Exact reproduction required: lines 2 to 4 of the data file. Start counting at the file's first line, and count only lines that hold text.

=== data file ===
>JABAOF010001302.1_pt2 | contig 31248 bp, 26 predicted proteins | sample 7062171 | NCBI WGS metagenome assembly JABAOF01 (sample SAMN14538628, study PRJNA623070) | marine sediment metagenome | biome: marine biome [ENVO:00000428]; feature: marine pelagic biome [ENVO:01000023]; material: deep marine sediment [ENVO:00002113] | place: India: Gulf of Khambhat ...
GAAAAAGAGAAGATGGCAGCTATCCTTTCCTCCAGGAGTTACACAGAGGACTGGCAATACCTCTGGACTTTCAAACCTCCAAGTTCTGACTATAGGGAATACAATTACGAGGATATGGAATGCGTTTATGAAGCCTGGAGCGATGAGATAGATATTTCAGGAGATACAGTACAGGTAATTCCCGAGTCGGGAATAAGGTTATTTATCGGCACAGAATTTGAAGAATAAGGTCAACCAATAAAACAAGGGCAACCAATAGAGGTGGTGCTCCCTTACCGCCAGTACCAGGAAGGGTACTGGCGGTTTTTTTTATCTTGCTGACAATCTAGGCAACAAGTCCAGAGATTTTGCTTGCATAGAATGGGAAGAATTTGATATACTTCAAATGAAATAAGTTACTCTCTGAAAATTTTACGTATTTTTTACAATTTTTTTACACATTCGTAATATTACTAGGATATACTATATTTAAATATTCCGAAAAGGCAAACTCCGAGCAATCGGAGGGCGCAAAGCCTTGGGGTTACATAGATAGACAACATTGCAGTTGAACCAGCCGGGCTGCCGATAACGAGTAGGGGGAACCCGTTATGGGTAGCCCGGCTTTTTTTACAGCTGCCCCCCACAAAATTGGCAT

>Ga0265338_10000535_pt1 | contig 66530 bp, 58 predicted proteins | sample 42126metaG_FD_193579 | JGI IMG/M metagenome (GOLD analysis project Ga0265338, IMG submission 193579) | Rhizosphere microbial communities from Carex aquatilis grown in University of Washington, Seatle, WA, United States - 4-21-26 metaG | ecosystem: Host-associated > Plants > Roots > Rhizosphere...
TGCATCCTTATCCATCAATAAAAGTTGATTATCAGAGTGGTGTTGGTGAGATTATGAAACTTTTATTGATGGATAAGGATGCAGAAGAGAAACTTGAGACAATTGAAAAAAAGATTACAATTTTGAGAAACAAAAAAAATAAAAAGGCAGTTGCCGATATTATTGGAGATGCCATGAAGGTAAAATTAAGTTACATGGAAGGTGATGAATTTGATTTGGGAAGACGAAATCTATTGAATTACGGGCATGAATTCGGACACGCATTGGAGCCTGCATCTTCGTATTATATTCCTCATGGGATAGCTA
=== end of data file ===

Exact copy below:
GAAAAAGAGAAGATGGCAGCTATCCTTTCCTCCAGGAGTTACACAGAGGACTGGCAATACCTCTGGACTTTCAAACCTCCAAGTTCTGACTATAGGGAATACAATTACGAGGATATGGAATGCGTTTATGAAGCCTGGAGCGATGAGATAGATATTTCAGGAGATACAGTACAGGTAATTCCCGAGTCGGGAATAAGGTTATTTATCGGCACAGAATTTGAAGAATAAGGTCAACCAATAAAACAAGGGCAACCAATAGAGGTGGTGCTCCCTTACCGCCAGTACCAGGAAGGGTACTGGCGGTTTTTTTTATCTTGCTGACAATCTAGGCAACAAGTCCAGAGATTTTGCTTGCATAGAATGGGAAGAATTTGATATACTTCAAATGAAATAAGTTACTCTCTGAAAATTTTACGTATTTTTTACAATTTTTTTACACATTCGTAATATTACTAGGATATACTATATTTAAATATTCCGAAAAGGCAAACTCCGAGCAATCGGAGGGCGCAAAGCCTTGGGGTTACATAGATAGACAACATTGCAGTTGAACCAGCCGGGCTGCCGATAACGAGTAGGGGGAACCCGTTATGGGTAGCCCGGCTTTTTTTACAGCTGCCCCCCACAAAATTGGCAT

>Ga0265338_10000535_pt1 | contig 66530 bp, 58 predicted proteins | sample 42126metaG_FD_193579 | JGI IMG/M metagenome (GOLD analysis project Ga0265338, IMG submission 193579) | Rhizosphere microbial communities from Carex aquatilis grown in University of Washington, Seatle, WA, United States - 4-21-26 metaG | ecosystem: Host-associated > Plants > Roots > Rhizosphere...
TGCATCCTTATCCATCAATAAAAGTTGATTATCAGAGTGGTGTTGGTGAGATTATGAAACTTTTATTGATGGATAAGGATGCAGAAGAGAAACTTGAGACAATTGAAAAAAAGATTACAATTTTGAGAAACAAAAAAAATAAAAAGGCAGTTGCCGATATTATTGGAGATGCCATGAAGGTAAAATTAAGTTACATGGAAGGTGATGAATTTGATTTGGGAAGACGAAATCTATTGAATTACGGGCATGAATTCGGACACGCATTGGAGCCTGCATCTTCGTATTATATTCCTCATGGGATAGCTA